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The Guilty

Largely loyal to the 2018 highly-acclaimed thriller of the same name, “The Guilty” will offend some cinephiles with its very existence. “Just see the original,” they will shout, basically ending all conversation about the remake with the accusation that it should have never happened. However, if you’re willing to recognize that the remake industry isn’t that black and white (and not as purely American a trend as Twitter seems to have falsely been led to believe), there’s a lot to like here, including the fact that what I suspect will be a smash hit for Netflix will lead people back to the excellent original.

Ultimately, the narrative of Antoine Fuqua’s “The Guilty” operates largely from the motto of “If it ain’t broke, don’t fix it.” And yet, to be fair, screenwriter Nic Pizzolatto (“True Detective”) does add a few different notes of commentary on American policing and ignorant masculinity that slightly distinguish his take thematically, and Jake Gyllenhaal delivers as one would expect, proving again that he’s one of the most consistent actors alive.

The skeleton of this thriller is pretty much identical, all the way down to the clever little prologue that sets up our protagonist as flawed while also adding a different backdrop that’s very California. We meet Joe Baylor (Gyllenhaal) on the night shift in a 911 dispatch center as his city of Los Angeles burns on massive screens in the background. He’s an asthmatic who has been forced to use his inhaler even more in this era of smoke and flame. He’s also wrestling with an undefined controversy that demoted this LAPD officer into a dispatcher and has led to calls from reporters. Finally, he’s dealing with a separation from his family, trying to call his daughter just to say goodnight. All of this oppressive tension leads him to quickly judge the people who call him, like when he scolds a caller for taking drugs or argues with another who has been robbed by a prostitute on Bunker Hill.

The breakneck pace of this thriller picks up when Joe gets a call from a terrified woman named Emily (Riley Keough, giving an absolutely phenomenal voice performance). She’s in trouble but can’t exactly say why, so Joe leads her through a series of yes and no questions. He figures out she’s in a very bad situation, and he soon gets incredibly invested in her nightmare, even more so after he speaks to Emily’s six-year-old daughter, who is home alone and terrified. He vows to save Emily and her daughter without really having any clear understanding of what’s going on. He acts on his interpretations and makes some drastic mistakes. Fuqua and Pizzolatto carefully tie Joe's behavior into errors in police work without ever making the film into a commentary on Defunding the Police. Still, the fact is that Joe is going to appear in court the next day for mistakes he made on the job, and there’s a throughline of what happens to him on this very long night that reflects how often cops act urgently and incorrectly, allowing emotion to overwhelm reason.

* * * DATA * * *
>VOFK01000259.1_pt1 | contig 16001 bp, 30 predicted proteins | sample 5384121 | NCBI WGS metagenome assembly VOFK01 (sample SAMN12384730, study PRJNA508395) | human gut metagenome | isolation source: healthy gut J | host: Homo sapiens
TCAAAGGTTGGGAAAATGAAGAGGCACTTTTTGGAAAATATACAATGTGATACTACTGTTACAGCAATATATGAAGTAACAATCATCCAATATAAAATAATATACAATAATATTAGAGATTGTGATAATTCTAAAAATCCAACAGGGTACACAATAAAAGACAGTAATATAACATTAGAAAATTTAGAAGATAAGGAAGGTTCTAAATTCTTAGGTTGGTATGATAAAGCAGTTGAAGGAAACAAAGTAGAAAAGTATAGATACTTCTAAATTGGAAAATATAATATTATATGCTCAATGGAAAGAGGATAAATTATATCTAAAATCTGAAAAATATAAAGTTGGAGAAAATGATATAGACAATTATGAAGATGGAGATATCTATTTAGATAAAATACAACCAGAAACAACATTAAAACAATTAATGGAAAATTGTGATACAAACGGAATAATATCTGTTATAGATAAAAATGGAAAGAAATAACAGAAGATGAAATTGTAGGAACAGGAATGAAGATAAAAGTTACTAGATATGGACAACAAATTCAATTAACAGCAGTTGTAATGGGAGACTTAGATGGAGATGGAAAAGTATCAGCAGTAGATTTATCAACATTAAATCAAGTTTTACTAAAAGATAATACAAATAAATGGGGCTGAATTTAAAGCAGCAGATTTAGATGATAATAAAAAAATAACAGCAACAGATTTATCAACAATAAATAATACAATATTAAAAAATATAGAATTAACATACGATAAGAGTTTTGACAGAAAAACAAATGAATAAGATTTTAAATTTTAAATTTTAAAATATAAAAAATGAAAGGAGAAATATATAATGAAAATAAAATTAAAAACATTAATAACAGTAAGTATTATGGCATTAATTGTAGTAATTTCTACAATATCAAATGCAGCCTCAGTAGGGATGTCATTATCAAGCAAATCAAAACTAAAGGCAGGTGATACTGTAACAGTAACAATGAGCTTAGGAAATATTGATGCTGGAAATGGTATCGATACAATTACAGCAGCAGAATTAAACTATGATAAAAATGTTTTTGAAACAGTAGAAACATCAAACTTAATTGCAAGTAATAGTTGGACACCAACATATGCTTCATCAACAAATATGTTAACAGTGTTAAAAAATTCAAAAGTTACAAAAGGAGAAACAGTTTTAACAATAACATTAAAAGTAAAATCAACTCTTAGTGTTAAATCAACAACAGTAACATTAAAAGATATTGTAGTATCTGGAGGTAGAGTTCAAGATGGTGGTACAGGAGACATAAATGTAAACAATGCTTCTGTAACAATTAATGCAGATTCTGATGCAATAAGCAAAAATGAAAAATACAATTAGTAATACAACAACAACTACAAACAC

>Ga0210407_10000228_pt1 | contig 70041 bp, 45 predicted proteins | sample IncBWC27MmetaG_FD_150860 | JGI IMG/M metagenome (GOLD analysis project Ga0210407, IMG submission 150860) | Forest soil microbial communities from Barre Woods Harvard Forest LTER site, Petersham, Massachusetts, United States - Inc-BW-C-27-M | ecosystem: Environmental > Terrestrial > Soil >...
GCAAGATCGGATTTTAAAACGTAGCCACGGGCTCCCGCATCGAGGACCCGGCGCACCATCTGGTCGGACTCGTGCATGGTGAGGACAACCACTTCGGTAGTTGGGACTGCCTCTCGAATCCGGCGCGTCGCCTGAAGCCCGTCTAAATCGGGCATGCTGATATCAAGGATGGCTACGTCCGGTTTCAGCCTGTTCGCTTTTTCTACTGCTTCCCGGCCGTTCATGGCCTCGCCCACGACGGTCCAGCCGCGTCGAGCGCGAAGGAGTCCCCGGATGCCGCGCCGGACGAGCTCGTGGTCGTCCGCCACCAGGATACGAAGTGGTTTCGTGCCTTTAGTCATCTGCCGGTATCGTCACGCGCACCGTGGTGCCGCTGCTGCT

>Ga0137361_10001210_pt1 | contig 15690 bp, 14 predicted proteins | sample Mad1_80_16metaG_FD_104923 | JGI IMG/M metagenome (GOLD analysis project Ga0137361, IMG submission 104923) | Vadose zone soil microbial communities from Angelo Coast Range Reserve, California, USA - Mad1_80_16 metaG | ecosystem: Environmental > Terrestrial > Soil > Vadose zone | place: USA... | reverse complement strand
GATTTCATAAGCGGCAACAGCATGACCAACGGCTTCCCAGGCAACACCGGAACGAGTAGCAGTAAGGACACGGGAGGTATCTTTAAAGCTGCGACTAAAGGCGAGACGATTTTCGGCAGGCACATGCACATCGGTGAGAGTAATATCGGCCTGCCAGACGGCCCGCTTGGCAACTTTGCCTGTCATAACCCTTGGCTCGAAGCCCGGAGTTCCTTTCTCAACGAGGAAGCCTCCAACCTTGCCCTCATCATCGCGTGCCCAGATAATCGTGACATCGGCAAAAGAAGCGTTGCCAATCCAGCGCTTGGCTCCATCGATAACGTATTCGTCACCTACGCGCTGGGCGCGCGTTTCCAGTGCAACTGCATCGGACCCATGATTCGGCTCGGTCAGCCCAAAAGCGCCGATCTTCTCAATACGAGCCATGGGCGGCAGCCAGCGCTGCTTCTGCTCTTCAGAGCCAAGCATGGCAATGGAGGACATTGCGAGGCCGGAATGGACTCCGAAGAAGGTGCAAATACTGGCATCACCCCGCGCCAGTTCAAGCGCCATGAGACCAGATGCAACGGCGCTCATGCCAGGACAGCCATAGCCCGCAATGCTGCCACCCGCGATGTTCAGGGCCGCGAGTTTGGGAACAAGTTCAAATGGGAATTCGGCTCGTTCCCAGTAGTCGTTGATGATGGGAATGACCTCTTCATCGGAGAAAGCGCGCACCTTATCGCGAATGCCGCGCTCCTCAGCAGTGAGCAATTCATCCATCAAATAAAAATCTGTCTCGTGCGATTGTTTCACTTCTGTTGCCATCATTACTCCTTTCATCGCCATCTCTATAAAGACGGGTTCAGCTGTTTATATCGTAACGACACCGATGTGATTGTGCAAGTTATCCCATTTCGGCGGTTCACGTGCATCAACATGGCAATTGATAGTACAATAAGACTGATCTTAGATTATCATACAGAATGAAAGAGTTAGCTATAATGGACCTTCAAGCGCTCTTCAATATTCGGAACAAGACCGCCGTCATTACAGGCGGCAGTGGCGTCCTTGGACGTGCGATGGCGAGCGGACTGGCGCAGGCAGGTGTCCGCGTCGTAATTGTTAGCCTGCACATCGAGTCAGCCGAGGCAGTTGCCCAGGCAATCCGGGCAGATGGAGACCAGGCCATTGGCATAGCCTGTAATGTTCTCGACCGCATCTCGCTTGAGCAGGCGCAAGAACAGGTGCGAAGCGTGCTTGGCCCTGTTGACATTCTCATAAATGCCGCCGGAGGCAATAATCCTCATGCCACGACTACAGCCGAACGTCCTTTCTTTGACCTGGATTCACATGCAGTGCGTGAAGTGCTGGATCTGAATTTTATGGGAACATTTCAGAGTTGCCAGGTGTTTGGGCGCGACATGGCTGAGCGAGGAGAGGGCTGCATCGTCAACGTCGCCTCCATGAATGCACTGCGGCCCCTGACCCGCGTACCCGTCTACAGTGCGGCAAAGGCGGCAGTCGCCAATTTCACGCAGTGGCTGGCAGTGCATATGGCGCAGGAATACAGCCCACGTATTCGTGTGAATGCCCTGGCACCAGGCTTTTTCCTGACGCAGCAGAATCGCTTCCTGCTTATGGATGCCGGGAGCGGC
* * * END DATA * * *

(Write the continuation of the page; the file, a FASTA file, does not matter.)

Of course, most of all, this is a taut genre exercise that Hitch would have loved—it has a similar forced perspective to “Rear Window” if you think about it. And Gyllenhaal completely commits, filling almost every frame of the 90-minute film. He conveys the tenor of a broken man from the very beginning, finding an emotional undercurrent of salvation in Joe that wasn’t fully explored in the original. There’s a sense that if he can save Emily that everything will finally be better. He will be a good cop, a good father, and a good man. Of course, anyone who places that much personal baggage on one case is going to make crucial mistakes. Gyllenhaal goes deep here—it will be too broad for some in the final scenes—but I was reminded how invested he is every single time. He never phones it in.

Fuqua’s smartest decision is to put the weight of the piece on Joe’s shoulders. Other directors would have added graphics like a ticking clock or over-cut the piece, but Fuqua and editor Jason Ballantine (“It”) keep us locked into Joe Baylor, often letting his conversations unfold in unbroken shots. There are so many places that “The Guilty” could have gone wrong—and I’m sure some of them were discussed in producer’s offices—that I’m happy to report that Fuqua and his team very clearly understood what worked about the original. They add just enough of their own flavor while maintaining the thrust of their source so that only the most purist could argue against their innocence in the court of movie criticism.  

This review was originally filed after the world premiere at the Toronto International Film Festival on September 11th. It opens in limited theatrical release on September 24th and it will be on Netflix on October 1st.

Brian Tallerico

Brian Tallerico is the Managing Editor of, and also covers television, film, Blu-ray, and video games. He is also a writer for Vulture, The Playlist, The New York Times, and GQ, and the President of the Chicago Film Critics Association.

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Film Credits

The Guilty movie poster

The Guilty (2021)

Rated R for language throughout.

90 minutes


Jake Gyllenhaal as Joe Bayler

Riley Keough as (voice)

Ethan Hawke as (voice)

Peter Sarsgaard as (voice)

Paul Dano as (voice)

Bill Burr as (voice)

Gillian Zinser as Jess (voice)

Vivien Lyra Blair as Abby (voice)

Da'Vine Joy Randolph

Edi Patterson

Beau Knapp


Writer (original screenplay)





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